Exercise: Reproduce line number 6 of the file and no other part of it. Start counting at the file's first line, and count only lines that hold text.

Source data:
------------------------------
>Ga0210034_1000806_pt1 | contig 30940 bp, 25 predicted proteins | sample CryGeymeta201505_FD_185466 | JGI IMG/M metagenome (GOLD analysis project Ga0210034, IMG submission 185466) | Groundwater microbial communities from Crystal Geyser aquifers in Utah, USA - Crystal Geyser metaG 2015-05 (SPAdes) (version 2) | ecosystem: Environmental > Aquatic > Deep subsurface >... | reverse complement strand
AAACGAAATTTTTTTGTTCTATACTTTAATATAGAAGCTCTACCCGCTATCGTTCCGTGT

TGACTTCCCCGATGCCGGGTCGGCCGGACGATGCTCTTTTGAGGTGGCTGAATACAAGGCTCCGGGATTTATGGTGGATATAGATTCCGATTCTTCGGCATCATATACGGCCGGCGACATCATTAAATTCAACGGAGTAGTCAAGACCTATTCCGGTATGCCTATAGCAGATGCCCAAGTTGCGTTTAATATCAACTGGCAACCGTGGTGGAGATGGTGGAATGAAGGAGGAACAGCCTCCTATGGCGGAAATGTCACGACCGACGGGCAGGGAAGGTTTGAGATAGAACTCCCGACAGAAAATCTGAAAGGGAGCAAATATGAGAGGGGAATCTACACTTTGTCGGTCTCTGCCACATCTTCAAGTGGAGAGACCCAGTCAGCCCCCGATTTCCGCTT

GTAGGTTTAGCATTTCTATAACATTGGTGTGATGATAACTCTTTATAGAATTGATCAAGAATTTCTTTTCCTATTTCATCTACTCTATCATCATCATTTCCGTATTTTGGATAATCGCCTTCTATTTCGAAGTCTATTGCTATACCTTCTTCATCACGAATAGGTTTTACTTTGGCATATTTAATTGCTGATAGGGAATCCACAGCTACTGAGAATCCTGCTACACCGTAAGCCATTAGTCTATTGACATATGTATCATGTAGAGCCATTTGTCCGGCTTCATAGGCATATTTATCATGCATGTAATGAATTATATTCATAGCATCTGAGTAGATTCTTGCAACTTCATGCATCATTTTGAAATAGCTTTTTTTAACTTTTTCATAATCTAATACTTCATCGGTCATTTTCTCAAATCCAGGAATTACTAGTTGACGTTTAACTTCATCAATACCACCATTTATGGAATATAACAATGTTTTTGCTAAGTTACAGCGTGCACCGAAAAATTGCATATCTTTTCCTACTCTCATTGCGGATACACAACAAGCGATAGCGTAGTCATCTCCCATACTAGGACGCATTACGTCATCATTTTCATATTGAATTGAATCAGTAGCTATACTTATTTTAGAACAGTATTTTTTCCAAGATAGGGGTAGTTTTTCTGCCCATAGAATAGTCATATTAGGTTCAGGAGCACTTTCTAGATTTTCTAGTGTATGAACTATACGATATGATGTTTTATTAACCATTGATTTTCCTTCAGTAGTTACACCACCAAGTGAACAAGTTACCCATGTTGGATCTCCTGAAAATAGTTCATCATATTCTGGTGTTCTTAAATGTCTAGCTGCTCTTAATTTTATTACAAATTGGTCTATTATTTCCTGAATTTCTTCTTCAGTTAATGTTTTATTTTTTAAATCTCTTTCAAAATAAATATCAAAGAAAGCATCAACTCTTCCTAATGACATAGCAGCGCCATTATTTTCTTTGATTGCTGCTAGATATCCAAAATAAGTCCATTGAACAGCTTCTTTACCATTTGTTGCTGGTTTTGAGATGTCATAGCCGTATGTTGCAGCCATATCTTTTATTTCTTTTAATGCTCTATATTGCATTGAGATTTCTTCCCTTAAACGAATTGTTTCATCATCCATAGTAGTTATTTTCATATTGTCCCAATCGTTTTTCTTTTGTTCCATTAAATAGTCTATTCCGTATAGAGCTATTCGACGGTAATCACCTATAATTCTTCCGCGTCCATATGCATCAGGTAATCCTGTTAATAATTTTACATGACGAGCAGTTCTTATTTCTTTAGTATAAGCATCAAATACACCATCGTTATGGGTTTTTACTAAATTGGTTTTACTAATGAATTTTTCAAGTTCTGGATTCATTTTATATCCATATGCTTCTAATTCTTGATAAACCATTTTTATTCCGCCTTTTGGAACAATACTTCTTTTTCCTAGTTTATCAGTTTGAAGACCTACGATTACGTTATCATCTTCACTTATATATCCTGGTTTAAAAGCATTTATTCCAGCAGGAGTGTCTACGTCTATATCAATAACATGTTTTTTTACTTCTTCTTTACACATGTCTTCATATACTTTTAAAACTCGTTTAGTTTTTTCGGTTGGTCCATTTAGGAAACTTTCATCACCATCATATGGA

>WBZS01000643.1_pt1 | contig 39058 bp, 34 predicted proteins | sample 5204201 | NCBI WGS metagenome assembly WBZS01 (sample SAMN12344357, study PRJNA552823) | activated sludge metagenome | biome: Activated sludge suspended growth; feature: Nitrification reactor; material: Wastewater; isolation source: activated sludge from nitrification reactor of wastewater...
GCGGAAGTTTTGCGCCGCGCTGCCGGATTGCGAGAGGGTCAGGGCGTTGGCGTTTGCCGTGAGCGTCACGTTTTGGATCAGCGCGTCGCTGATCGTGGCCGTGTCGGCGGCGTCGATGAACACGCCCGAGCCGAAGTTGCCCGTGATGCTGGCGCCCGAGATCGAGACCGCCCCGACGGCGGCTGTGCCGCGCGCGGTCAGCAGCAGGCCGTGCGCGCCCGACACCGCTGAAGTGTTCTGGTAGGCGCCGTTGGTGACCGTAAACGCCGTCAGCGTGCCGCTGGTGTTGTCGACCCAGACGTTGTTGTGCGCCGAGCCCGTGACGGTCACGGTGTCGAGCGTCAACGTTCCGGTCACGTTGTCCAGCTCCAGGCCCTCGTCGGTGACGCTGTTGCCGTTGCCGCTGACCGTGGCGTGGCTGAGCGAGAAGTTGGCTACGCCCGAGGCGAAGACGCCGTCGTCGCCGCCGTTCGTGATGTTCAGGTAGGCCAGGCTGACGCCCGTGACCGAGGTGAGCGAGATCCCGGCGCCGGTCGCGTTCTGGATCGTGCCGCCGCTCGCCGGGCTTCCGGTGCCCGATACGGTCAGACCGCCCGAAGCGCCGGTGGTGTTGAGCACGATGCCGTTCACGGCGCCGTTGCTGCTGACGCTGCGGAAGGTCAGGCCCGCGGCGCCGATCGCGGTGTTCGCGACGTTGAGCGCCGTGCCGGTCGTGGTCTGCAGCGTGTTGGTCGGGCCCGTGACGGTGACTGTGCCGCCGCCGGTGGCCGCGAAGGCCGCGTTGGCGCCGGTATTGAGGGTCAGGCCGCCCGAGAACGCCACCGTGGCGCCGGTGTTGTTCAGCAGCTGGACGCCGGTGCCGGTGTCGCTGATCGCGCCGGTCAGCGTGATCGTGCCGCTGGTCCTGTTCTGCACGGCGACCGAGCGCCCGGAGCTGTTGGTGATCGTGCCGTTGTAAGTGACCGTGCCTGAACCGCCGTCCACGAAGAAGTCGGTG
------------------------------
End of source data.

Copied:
GCGGAAGTTTTGCGCCGCGCTGCCGGATTGCGAGAGGGTCAGGGCGTTGGCGTTTGCCGTGAGCGTCACGTTTTGGATCAGCGCGTCGCTGATCGTGGCCGTGTCGGCGGCGTCGATGAACACGCCCGAGCCGAAGTTGCCCGTGATGCTGGCGCCCGAGATCGAGACCGCCCCGACGGCGGCTGTGCCGCGCGCGGTCAGCAGCAGGCCGTGCGCGCCCGACACCGCTGAAGTGTTCTGGTAGGCGCCGTTGGTGACCGTAAACGCCGTCAGCGTGCCGCTGGTGTTGTCGACCCAGACGTTGTTGTGCGCCGAGCCCGTGACGGTCACGGTGTCGAGCGTCAACGTTCCGGTCACGTTGTCCAGCTCCAGGCCCTCGTCGGTGACGCTGTTGCCGTTGCCGCTGACCGTGGCGTGGCTGAGCGAGAAGTTGGCTACGCCCGAGGCGAAGACGCCGTCGTCGCCGCCGTTCGTGATGTTCAGGTAGGCCAGGCTGACGCCCGTGACCGAGGTGAGCGAGATCCCGGCGCCGGTCGCGTTCTGGATCGTGCCGCCGCTCGCCGGGCTTCCGGTGCCCGATACGGTCAGACCGCCCGAAGCGCCGGTGGTGTTGAGCACGATGCCGTTCACGGCGCCGTTGCTGCTGACGCTGCGGAAGGTCAGGCCCGCGGCGCCGATCGCGGTGTTCGCGACGTTGAGCGCCGTGCCGGTCGTGGTCTGCAGCGTGTTGGTCGGGCCCGTGACGGTGACTGTGCCGCCGCCGGTGGCCGCGAAGGCCGCGTTGGCGCCGGTATTGAGGGTCAGGCCGCCCGAGAACGCCACCGTGGCGCCGGTGTTGTTCAGCAGCTGGACGCCGGTGCCGGTGTCGCTGATCGCGCCGGTCAGCGTGATCGTGCCGCTGGTCCTGTTCTGCACGGCGACCGAGCGCCCGGAGCTGTTGGTGATCGTGCCGTTGTAAGTGACCGTGCCTGAACCGCCGTCCACGAAGAAGTCGGTG